UVA alum Tina Fey returns to SNL armed with cake to take down Trump and ‘chinless turds’ in Charlottesville

Tina Fey SNL CakeScreenshot via YouTube

Tina Fey, a former “Saturday Night Live” Weekend Update co-anchor, returned to the studio Thursday night to offer her thoughts on President Donald Trump and the violence last weekend in Charlottesville, Virginia.

Fey graduated from the University of Virginia, which is in Charlottesville, in 1992. The college town was the site of a white nationalist protest that turned deadly last Saturday.

“It broke my heart to see these evil forces descend upon Charlottesville,” Fey said, appearing with current Weekend Update co-anchors Colin Jost and Michael Che.

After seeing Trump public ally condemn violence “on many sides,” Fey said she felt “sick.”

“I’ve seen ‘Raiders of the Lost Ark’ and I wasn’t confused by it,” Fey said. “No, Colin, Nazis are always bad, I don’t care what you say.”

In the face of upcoming rallies this weekend, Fey’s advice is to avoid the “screaming matches and potential violence,” and instead, order a cake with the American flag on it and “just eat it.”

“Then next time when you see a bunch of white boys in polo shirts screaming about taking our country back and you want to scream, ‘It’s not our country, we stole it. We stole from the Native Americans. And when they have a peaceful protest at Standing Rock we shoot at them with rubber bullets, but we let you chinless turds march the streets with semi-automatic weapons,'” Fey said.

“And when you want to yell that, don’t yell it at the Klan, Colin, yell it into the cake.”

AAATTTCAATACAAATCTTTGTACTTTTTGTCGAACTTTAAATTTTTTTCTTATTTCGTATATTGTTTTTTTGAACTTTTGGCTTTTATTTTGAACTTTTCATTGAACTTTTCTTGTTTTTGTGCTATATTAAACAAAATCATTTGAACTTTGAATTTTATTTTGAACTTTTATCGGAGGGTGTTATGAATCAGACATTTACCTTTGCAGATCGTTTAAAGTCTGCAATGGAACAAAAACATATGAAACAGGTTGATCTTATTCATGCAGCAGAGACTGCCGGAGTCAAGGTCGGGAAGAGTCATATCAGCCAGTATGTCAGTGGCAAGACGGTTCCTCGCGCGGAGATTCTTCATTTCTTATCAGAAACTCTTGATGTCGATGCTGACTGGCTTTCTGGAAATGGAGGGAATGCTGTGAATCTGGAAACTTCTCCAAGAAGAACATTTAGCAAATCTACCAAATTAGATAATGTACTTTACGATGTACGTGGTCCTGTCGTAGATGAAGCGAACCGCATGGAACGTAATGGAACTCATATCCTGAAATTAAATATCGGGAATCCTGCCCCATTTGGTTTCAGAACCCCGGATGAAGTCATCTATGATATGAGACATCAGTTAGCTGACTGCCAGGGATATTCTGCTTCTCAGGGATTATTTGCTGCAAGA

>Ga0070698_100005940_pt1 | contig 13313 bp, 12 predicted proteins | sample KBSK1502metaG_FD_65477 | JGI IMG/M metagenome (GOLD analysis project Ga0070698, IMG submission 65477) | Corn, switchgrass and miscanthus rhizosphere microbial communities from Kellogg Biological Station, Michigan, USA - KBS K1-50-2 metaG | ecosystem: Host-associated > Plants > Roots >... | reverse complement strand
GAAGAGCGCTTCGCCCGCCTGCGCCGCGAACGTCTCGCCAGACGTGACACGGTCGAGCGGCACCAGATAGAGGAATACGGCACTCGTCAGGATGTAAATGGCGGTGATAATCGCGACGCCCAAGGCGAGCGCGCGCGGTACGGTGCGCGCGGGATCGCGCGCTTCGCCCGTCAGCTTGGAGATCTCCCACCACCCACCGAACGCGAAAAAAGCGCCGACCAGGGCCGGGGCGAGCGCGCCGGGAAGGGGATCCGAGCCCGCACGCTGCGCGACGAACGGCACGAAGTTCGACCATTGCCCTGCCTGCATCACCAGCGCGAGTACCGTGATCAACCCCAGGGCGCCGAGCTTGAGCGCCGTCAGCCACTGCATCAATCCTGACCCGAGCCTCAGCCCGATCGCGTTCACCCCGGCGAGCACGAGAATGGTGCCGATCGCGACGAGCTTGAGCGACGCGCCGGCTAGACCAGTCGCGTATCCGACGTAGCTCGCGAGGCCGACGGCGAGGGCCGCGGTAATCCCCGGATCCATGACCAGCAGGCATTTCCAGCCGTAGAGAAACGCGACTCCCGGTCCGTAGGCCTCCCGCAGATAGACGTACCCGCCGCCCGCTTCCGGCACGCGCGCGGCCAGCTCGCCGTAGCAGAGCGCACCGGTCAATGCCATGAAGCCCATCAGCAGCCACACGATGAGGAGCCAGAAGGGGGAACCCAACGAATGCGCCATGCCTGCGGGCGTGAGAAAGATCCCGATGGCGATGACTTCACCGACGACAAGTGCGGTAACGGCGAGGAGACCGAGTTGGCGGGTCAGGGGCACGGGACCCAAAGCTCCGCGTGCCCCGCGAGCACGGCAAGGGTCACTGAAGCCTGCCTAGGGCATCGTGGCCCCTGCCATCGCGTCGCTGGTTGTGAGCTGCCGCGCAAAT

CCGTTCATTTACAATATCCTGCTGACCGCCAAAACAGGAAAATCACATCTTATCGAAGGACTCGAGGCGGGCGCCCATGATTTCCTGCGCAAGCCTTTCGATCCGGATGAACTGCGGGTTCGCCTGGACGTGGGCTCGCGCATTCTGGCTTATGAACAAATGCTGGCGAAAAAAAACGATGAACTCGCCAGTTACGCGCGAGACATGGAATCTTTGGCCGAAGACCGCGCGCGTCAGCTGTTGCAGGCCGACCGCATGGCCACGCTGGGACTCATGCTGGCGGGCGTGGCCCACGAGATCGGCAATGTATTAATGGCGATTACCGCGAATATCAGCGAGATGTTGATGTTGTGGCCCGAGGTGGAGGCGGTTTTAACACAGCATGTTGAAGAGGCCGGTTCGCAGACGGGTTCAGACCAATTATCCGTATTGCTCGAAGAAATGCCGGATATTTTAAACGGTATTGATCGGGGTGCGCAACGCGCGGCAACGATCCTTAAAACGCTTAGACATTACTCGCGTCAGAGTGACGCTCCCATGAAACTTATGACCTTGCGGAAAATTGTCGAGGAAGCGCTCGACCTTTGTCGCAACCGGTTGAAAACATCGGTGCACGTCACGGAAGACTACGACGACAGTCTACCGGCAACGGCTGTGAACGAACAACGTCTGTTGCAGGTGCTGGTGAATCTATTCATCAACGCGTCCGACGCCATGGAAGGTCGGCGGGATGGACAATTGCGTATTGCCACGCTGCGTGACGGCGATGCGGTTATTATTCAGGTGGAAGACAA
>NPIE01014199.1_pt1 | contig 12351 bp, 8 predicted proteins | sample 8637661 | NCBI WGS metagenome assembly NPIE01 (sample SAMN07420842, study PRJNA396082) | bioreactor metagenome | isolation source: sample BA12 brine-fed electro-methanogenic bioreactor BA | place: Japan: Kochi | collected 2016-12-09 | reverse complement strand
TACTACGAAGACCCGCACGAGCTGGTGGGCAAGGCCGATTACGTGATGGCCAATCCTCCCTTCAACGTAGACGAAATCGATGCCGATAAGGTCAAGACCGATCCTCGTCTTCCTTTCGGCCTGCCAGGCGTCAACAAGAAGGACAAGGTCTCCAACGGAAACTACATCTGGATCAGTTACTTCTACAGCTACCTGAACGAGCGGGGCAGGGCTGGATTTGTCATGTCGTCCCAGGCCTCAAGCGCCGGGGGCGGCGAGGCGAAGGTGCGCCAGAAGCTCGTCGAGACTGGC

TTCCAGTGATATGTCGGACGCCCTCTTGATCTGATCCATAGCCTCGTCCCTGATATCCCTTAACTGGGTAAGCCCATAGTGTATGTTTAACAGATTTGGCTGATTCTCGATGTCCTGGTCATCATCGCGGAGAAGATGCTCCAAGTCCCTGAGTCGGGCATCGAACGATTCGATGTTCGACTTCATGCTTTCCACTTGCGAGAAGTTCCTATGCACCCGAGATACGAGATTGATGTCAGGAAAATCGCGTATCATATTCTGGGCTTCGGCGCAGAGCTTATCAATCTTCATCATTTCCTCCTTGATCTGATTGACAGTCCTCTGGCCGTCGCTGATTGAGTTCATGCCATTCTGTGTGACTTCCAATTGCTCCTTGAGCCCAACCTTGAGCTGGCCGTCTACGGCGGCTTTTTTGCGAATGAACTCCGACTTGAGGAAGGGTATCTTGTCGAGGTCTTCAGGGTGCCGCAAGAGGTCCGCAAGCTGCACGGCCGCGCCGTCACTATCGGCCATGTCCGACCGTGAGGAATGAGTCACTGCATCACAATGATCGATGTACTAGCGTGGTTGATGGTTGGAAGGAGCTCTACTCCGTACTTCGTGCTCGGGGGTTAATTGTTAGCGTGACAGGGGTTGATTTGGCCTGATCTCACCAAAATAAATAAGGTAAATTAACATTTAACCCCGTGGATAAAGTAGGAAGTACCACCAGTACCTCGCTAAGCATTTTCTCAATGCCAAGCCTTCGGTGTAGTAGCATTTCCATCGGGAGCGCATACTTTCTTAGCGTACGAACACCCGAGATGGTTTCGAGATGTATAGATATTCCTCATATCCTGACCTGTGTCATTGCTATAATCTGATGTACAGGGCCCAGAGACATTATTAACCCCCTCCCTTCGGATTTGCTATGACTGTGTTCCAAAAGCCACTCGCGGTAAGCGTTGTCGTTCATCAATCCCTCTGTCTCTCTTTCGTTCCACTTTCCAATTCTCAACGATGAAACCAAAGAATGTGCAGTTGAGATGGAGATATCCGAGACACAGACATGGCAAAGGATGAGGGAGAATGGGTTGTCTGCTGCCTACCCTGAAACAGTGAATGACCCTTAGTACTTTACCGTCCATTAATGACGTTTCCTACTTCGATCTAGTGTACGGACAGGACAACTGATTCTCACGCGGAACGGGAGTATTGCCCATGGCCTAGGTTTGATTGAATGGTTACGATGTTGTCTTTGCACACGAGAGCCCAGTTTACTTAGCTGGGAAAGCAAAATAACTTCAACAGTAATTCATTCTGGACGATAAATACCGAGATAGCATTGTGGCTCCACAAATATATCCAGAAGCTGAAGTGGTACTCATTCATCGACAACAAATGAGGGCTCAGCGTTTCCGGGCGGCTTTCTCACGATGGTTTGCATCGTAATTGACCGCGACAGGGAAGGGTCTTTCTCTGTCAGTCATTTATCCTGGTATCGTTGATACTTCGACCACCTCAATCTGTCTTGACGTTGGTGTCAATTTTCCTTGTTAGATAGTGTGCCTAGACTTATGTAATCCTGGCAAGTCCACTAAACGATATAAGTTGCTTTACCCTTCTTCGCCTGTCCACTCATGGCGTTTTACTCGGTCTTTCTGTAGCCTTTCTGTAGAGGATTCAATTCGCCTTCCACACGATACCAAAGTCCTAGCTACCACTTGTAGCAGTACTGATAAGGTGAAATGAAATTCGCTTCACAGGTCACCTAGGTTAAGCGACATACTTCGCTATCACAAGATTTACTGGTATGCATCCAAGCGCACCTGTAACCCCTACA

Fey explained that “sheetcaking is a grassroots movement … Most of the women I know have been doing it once a week since the election.”

Her final advice to “all sane Americans” is to treat the upcoming rallies “like the opening of a thoughtful movie with two female leads.”

“Don’t show up. Let these morons scream into the empty air,” she said.

Watch Fey’s full Weekend Update appearance below:

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Everyone must start from somewhere, even the likes of Amazon and McDonald’s.

Unfortunately, most of the resulting efforts were pretty terrible. There was no winning model to follow, so designers were left stabbing in the dark.

We used a combination of images from Educational consultants Essayroo and the Wayback Machine, which archives old websites, to dig up some of the most basic sites brands like Coca-Cola and had when they first launched.

Scroll down to laugh at their primitiveness, ordered by launch date.

An earlier version of this article was written by Will Heilpern.

Amazon: 1995


McDonalds: 1996

Burger King: 1996

See the rest of the story at Business Insider


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